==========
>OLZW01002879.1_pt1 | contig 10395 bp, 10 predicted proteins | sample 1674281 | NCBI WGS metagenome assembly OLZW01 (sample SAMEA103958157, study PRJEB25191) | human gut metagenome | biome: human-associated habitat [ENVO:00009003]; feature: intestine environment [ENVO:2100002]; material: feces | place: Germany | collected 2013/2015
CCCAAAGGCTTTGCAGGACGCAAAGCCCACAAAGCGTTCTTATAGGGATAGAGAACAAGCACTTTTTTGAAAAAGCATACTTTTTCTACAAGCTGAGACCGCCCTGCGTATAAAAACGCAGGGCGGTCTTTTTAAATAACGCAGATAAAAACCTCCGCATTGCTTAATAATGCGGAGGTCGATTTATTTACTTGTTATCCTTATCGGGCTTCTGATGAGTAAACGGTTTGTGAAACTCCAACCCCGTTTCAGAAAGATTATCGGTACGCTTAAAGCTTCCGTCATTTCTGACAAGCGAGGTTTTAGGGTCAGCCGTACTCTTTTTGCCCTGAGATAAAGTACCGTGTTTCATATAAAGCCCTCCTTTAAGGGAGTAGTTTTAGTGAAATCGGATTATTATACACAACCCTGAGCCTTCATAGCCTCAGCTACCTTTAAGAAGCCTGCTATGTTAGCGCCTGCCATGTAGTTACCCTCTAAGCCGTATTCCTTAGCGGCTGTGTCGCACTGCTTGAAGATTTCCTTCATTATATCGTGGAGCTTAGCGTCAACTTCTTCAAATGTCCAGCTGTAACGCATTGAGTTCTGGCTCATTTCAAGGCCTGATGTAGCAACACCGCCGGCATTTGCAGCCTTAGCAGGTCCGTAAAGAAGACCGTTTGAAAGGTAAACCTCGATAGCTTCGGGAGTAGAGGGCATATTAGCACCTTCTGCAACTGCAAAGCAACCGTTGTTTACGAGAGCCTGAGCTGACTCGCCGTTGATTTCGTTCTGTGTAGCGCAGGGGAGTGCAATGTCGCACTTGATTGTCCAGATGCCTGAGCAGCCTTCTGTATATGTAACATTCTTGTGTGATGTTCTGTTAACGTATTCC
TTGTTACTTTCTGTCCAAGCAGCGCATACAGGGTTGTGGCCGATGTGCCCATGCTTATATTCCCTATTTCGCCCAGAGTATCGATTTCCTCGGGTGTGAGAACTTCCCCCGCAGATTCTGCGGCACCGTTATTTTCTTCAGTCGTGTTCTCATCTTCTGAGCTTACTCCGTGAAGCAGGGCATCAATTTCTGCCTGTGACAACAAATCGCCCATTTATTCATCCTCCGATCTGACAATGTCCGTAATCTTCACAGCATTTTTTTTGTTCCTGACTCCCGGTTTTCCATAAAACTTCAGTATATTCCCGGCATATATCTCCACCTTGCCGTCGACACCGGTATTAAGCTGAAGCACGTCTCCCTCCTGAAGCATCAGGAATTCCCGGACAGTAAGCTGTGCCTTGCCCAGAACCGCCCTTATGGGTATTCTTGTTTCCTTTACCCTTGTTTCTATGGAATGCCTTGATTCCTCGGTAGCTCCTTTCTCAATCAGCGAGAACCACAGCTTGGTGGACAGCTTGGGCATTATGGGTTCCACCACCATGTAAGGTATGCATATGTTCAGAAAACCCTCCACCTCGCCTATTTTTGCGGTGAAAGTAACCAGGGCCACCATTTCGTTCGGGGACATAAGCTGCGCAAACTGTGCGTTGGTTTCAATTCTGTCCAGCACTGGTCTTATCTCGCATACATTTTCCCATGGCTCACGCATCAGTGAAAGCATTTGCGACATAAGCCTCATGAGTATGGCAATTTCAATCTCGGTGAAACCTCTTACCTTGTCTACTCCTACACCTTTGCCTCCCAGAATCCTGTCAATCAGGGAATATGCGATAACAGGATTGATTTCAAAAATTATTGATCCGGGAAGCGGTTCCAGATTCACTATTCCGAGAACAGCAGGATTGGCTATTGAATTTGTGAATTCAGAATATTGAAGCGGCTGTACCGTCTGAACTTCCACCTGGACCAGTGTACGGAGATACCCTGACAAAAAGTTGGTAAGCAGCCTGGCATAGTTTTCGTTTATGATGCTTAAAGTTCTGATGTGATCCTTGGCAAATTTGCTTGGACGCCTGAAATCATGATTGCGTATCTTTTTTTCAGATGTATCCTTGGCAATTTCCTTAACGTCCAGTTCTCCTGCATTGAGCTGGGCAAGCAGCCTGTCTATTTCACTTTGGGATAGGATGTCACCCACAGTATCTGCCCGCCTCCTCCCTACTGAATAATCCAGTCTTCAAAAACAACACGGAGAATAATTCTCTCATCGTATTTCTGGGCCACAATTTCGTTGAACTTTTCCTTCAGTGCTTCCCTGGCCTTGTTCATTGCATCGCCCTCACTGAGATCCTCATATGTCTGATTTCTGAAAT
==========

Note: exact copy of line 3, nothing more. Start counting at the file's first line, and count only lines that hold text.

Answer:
TTGTTACTTTCTGTCCAAGCAGCGCATACAGGGTTGTGGCCGATGTGCCCATGCTTATATTCCCTATTTCGCCCAGAGTATCGATTTCCTCGGGTGTGAGAACTTCCCCCGCAGATTCTGCGGCACCGTTATTTTCTTCAGTCGTGTTCTCATCTTCTGAGCTTACTCCGTGAAGCAGGGCATCAATTTCTGCCTGTGACAACAAATCGCCCATTTATTCATCCTCCGATCTGACAATGTCCGTAATCTTCACAGCATTTTTTTTGTTCCTGACTCCCGGTTTTCCATAAAACTTCAGTATATTCCCGGCATATATCTCCACCTTGCCGTCGACACCGGTATTAAGCTGAAGCACGTCTCCCTCCTGAAGCATCAGGAATTCCCGGACAGTAAGCTGTGCCTTGCCCAGAACCGCCCTTATGGGTATTCTTGTTTCCTTTACCCTTGTTTCTATGGAATGCCTTGATTCCTCGGTAGCTCCTTTCTCAATCAGCGAGAACCACAGCTTGGTGGACAGCTTGGGCATTATGGGTTCCACCACCATGTAAGGTATGCATATGTTCAGAAAACCCTCCACCTCGCCTATTTTTGCGGTGAAAGTAACCAGGGCCACCATTTCGTTCGGGGACATAAGCTGCGCAAACTGTGCGTTGGTTTCAATTCTGTCCAGCACTGGTCTTATCTCGCATACATTTTCCCATGGCTCACGCATCAGTGAAAGCATTTGCGACATAAGCCTCATGAGTATGGCAATTTCAATCTCGGTGAAACCTCTTACCTTGTCTACTCCTACACCTTTGCCTCCCAGAATCCTGTCAATCAGGGAATATGCGATAACAGGATTGATTTCAAAAATTATTGATCCGGGAAGCGGTTCCAGATTCACTATTCCGAGAACAGCAGGATTGGCTATTGAATTTGTGAATTCAGAATATTGAAGCGGCTGTACCGTCTGAACTTCCACCTGGACCAGTGTACGGAGATACCCTGACAAAAAGTTGGTAAGCAGCCTGGCATAGTTTTCGTTTATGATGCTTAAAGTTCTGATGTGATCCTTGGCAAATTTGCTTGGACGCCTGAAATCATGATTGCGTATCTTTTTTTCAGATGTATCCTTGGCAATTTCCTTAACGTCCAGTTCTCCTGCATTGAGCTGGGCAAGCAGCCTGTCTATTTCACTTTGGGATAGGATGTCACCCACAGTATCTGCCCGCCTCCTCCCTACTGAATAATCCAGTCTTCAAAAACAACACGGAGAATAATTCTCTCATCGTATTTCTGGGCCACAATTTCGTTGAACTTTTCCTTCAGTGCTTCCCTGGCCTTGTTCATTGCATCGCCCTCACTGAGATCCTCATATGTCTGATTTCTGAAAT